Rob Snyder is caught in a Catch-22 conundrum.
It is Snyder’s goal to get as many kids to participate in athletics as he can. But the more student-athletes he gets to compete in sports, the more challenging his job becomes.
But then again, Snyder has never been one to shy away from hard work, or putting the needs of kids ahead of his own.
Snyder is about a month removed from taking over as Cedar Crest’s new athletic director. His is the story of a local boy making good, locally.
“Sports here are booming,” said Snyder. “People might say the football program is not winning, but Coach (Tom) Waranavage has 65 kids out. It’s the same with our other programs. We’re filling varsity and JV teams at all levels. Kids have pride in their school, and they’re coming out to play.
“Obviously we’d like to see everyone here have a winning season and go to the playoffs,” Snyder continued. “Is that realistic? Probably not. The Lancaster-Lebanon League is a competitive league and we’re playing in the top section. I think we’re on the right path. We have kids who want to play. Any good program is good because of the kids. And I’ve seen that here so far.”
Snyder spent his last ten years as the athletic director at Class AAA Northern Lebanon. He is a 1988 graduate of Annville-Cleona and earned both his bachelor’s and master’s degrees from Shippensburg University.
While shopping his talents around, the upwardly-mobile Snyder learned of two openings at neighboring Cedar Crest. When former athletic director John Shaffer was promoted to the position of tenth and 11th-grade principal at CCHS, Snyder was hired for his old spot as athletic director/assistant principal.
“I was actually looking for an assistant principal’s position,” said Snyder. “I was looking to take that next step. They (the CC administration) asked if I would consider interviewing for Coach Shaffer’s job. I said when I took this job that I knew 80 percent of it. I knew the athletic director part of it. The sports and athletic director parts of it are pretty much the same no matter where you go.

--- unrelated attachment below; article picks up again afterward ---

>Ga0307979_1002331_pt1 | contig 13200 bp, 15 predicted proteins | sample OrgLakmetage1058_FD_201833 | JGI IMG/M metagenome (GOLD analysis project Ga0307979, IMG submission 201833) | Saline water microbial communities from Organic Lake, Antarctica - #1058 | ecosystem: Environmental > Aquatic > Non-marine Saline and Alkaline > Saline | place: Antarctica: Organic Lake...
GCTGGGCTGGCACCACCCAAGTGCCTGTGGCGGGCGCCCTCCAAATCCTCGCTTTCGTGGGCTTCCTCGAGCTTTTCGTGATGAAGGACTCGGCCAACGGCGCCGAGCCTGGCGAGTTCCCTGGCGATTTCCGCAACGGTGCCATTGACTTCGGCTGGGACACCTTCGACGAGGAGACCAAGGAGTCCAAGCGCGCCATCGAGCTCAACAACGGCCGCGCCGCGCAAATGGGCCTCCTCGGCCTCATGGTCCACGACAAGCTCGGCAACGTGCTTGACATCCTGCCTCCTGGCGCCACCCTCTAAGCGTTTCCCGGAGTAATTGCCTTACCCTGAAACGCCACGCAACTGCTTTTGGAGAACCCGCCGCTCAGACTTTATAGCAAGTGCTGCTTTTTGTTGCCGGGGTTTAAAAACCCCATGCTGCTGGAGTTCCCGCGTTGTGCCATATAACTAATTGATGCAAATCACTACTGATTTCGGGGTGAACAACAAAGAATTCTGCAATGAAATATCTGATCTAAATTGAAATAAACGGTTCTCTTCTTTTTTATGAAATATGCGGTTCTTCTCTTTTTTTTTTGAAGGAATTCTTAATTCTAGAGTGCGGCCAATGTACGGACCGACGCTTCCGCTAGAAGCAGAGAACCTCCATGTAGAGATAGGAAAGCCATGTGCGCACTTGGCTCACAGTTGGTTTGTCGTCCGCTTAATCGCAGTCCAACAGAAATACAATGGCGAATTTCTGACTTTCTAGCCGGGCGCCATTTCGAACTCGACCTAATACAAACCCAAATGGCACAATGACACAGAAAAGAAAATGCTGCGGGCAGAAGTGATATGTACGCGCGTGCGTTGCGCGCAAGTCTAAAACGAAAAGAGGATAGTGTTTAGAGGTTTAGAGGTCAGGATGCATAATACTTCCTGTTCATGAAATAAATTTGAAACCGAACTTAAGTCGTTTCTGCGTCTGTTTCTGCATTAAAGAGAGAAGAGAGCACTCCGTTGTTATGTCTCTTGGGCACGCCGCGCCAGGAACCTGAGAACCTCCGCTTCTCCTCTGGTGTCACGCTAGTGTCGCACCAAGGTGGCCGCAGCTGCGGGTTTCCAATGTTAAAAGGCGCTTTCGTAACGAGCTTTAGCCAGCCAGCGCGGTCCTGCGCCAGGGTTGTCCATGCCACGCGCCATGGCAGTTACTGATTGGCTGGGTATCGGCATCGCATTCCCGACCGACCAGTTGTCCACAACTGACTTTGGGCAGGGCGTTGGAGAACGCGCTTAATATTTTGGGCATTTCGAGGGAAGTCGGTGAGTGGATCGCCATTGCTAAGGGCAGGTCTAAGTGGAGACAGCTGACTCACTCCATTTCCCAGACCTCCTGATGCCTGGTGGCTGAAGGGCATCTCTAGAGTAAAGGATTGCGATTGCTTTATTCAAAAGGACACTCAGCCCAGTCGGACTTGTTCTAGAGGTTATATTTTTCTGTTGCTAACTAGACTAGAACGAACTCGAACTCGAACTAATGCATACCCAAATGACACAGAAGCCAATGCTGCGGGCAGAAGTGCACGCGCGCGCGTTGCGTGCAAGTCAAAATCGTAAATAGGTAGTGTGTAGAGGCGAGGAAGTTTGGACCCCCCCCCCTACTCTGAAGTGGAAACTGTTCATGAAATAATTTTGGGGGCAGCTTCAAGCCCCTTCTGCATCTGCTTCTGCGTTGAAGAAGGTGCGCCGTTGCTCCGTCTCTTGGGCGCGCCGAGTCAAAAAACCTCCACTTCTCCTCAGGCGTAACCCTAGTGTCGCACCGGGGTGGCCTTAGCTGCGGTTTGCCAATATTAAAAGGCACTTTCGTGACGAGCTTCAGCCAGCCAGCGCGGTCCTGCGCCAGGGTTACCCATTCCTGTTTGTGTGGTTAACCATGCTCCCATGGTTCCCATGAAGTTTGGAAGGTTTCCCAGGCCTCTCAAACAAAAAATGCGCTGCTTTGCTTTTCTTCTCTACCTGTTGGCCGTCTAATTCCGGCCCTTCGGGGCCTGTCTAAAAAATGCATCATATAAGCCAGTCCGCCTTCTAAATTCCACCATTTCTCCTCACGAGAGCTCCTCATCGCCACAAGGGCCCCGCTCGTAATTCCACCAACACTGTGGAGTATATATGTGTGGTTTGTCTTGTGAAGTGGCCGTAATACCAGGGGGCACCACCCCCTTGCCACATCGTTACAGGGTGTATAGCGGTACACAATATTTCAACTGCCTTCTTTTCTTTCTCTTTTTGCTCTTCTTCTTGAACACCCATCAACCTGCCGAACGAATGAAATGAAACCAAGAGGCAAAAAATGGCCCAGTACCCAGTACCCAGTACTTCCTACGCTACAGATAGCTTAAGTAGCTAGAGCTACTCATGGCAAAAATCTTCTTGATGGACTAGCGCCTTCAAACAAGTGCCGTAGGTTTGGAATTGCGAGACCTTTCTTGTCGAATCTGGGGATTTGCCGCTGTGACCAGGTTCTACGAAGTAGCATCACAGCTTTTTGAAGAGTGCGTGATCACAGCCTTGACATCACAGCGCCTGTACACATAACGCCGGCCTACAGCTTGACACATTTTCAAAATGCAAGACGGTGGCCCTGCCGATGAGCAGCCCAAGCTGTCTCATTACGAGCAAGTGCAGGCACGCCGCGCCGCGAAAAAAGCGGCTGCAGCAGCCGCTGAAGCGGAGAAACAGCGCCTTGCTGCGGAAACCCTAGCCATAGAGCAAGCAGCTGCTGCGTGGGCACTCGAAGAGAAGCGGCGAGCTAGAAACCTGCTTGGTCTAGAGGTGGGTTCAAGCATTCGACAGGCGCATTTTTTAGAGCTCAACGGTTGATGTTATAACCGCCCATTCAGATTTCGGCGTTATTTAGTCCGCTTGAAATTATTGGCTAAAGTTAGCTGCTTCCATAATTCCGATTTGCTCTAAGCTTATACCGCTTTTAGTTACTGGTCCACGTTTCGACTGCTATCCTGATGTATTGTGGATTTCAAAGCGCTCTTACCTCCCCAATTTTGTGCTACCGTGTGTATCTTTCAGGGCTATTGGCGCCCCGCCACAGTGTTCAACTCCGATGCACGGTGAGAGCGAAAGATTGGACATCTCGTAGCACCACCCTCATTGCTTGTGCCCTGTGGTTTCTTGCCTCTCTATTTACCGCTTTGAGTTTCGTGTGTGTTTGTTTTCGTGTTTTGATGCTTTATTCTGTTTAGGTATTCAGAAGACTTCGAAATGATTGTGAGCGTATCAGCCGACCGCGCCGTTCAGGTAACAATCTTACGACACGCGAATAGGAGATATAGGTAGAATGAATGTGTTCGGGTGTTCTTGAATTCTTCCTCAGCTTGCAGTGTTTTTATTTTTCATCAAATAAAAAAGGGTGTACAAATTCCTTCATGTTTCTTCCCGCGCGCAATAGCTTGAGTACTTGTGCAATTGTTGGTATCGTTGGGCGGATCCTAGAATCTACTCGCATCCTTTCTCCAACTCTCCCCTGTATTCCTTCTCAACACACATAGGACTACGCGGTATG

“But the scale of things is much bigger,” added Snyder. “There are more sports, more programs, more coaches, more athletes. But there’s more people who help out here, more game managers. And they’re Cedar Crest people through and through. They’re glad to help out.”
Typically in season, Snyder puts in 50-60 hours of work per week, some of which is spent as a game manager. Those hours pretty much come with the territory, Class AAAA school or not.
“I feel that way,” said Snyder to the notion that his current position was the next natural step in the process of a career. “Ultimately, any goal in leadership is to lead, and certainly the opportunity is here,” said Snyder. “Everybody here has been at Cedar Crest and moved up in the district. It’s a five-minute drive. I still might be in the honeymoon period. I’m sure there will be challenges that arise down the road.
“I’m pleased with overall level of participation,” continued Snyder. “And not just from our student-athletes. From what I’ve seen during my three weeks on the job, the students are into it as well. I think that’s been very encouraging.”
One of the differences Snyder has encountered thus far is less emphasis on participation and more on competition. Winning might be expected – dare we say demanded – more in South Lebanon than it is in Fredericksburg.
“I think there’s pressure to win regularly when you’re at a bigger school,” said Snyder. “Cedar Crest is a AAAA school, but it’s one of the smaller AAAA schools. That’s not an excuse, because ultimately you’ve got to go out and win. There’s more people in this community than other communities in the County. But I think you find that (pressure to win) anywhere you go.
“I think the challenge everywhere is that there are high expectations,” Snyder added. “Parents have expectations for their children. Obviously, someone is going to win and someone is going to lose. You are developing students to be successful in life. For people to expect all kids to get scholarships is unrealistic.”
Perhaps Snyder’s biggest challenge as the Cedar Crest athletic director to this point, at least from a logistical standpoint, was serving as the game manager for his first – and the 42nd overall – Cedar Bowl, contested at Ed and Jeannie Arnold Field at Earl Boltz Stadium recently.
“Yeah, that’s correct,” said Snyder. “There’s always some rivalries within the county, but nothing of that magnitude. This place was packed. There were people everywhere.”